From the Eyes of a Chaplain

To be Christian means to forgive the inexcusable, because God has forgiven the inexcusable in you.~ C.S. Lewis

I sat at his bedside listening as my patient shared stories of his life, family, and friends. The stories were short and few, a representation of the relationships he claimed while lying on his bed of affliction. Days would come and go but visitors would not. He would share cold memories of an estranged brother. His eyes were dark and laden with sadness and regret.

One warm and sunny afternoon while sitting with my patient, the reality of coming face-to-face with the end of his life ignited his desire to seek reconciliation with his brother. Unfortunately, his brother did not have the same change of heart. He refused the opportunity for reconciliation and chose not to forgive. While my patient forgave his brother and found peace, his brother lacked peace and calm and exhibited levels of anxiety and fluster in my presence. My patient’s brother did not understand that the death of his brother would neither relieve him of the need to forgive nor erase the consequences of unforgiveness.

The previous scenario happened at various levels and degrees throughout my two-year residency as a Hospice Chaplain. While offering emotional and spiritual support for patients and their families, I would often encounter individuals and families who were struggling with unresolved conflict, anger, and broken relationships.

I heard many stories from spouses, parents and children who, for reasons they sometimes could not recall, had ceased to communicate with each other. Often times, harboring levels of resentment and bitterness, families struggled to connect during one of the most difficult moments a family would share–the death of a loved one. At the root of most of the discord and relationship issues was unforgiveness. What should we know about forgiving and unforgiveness?

Forgive All and For Everything

The New Testament apostle Paul addressed the church at Colosse on how to live a Christian life. He tells them to “Be gentle and forbearing with one another and, if one has a difference (a grievance or complaint) against another, readily pardoning each other; even as the Lord has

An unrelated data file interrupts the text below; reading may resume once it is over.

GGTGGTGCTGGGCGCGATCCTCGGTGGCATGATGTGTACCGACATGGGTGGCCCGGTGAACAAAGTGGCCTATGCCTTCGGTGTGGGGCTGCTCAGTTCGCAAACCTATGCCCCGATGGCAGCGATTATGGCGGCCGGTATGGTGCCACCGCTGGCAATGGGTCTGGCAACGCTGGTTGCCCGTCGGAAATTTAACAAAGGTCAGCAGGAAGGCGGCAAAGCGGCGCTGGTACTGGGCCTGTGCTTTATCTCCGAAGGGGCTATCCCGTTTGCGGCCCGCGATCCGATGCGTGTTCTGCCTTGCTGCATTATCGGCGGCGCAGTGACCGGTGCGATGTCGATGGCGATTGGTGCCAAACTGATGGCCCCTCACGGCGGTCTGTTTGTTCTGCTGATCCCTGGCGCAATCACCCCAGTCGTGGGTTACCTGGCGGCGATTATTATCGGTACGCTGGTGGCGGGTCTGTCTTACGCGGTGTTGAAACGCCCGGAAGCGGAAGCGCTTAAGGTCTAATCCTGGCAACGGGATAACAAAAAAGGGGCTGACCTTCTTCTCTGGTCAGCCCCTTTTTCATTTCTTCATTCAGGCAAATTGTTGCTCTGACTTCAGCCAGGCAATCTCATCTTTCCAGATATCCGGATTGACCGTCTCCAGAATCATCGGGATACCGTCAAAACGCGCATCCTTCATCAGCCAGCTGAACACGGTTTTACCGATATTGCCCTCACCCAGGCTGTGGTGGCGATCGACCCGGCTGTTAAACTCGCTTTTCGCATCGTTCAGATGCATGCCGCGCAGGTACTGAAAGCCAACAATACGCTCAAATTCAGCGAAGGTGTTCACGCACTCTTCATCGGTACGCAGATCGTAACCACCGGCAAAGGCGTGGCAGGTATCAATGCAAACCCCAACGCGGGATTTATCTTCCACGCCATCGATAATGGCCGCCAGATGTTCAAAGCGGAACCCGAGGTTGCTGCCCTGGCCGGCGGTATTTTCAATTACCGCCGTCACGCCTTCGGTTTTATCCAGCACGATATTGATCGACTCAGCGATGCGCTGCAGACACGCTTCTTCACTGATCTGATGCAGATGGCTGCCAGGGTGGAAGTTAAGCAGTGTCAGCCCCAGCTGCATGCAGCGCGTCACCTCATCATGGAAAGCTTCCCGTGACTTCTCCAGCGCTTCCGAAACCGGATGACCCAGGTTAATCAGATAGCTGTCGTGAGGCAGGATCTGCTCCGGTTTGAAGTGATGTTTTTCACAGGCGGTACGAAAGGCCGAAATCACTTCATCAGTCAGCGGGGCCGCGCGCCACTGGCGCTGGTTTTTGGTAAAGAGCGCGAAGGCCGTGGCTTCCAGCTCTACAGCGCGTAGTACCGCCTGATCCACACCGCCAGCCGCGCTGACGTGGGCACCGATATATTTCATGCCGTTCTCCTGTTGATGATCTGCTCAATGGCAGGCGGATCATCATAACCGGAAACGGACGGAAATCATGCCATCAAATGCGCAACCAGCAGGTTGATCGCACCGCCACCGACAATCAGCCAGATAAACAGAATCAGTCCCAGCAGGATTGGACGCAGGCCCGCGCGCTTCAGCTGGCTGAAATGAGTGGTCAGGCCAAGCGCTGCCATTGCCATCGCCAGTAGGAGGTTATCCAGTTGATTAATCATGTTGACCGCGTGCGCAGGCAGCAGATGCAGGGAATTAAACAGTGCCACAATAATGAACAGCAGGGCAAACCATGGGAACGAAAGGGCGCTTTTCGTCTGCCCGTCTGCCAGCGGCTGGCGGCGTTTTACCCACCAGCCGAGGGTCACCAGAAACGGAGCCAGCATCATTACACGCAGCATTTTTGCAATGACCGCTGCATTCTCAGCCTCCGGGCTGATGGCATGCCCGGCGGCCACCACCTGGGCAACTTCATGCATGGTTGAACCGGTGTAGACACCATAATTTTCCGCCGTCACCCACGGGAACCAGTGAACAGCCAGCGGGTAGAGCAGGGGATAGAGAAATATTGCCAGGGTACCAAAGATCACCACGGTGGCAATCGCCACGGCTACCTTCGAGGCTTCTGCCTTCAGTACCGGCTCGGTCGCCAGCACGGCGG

[freely] forgiven you, so must you also [forgive]” Colossians 3:13.
Forgive. Forgive for all things. Forgive at all times. Forgive every time. We are commanded by God to forgive everyone for any and everything. Matthew 6:14 says, “For if you forgive people their trespasses [their reckless and willful sins, leaving them, letting them go, and giving up resentment]; your heavenly Father will also forgive you.”  To forgive may not always be the easiest thing to do, but it is not an option for the Christian believer. Perhaps you struggle with forgiving someone who offended or betrayed you. Perhaps you are praying and asking God to soften your heart toward the individual that caused you so much pain and heartache. Or, perhaps you are the one that needs to be forgiven. You may have already made a phone call or a visit to offer forgiveness. But what do you do if you find the person you need to forgive is no longer among the living?

The Love of Father

You may question why you would need to forgive someone after they have died. Death does not cancel the command to forgive. I learned this firsthand several years ago as God was preparing me for ministry. Following my Morning Prayer, I sat down to write the names of several individuals who were coming to mind. Not knowing why I was writing the names, I wrote until I was prompted to stop. Looking at the list I noted names of people who bullied me during my early teen years. But what caught my attention was the name of a relative who died several years ago.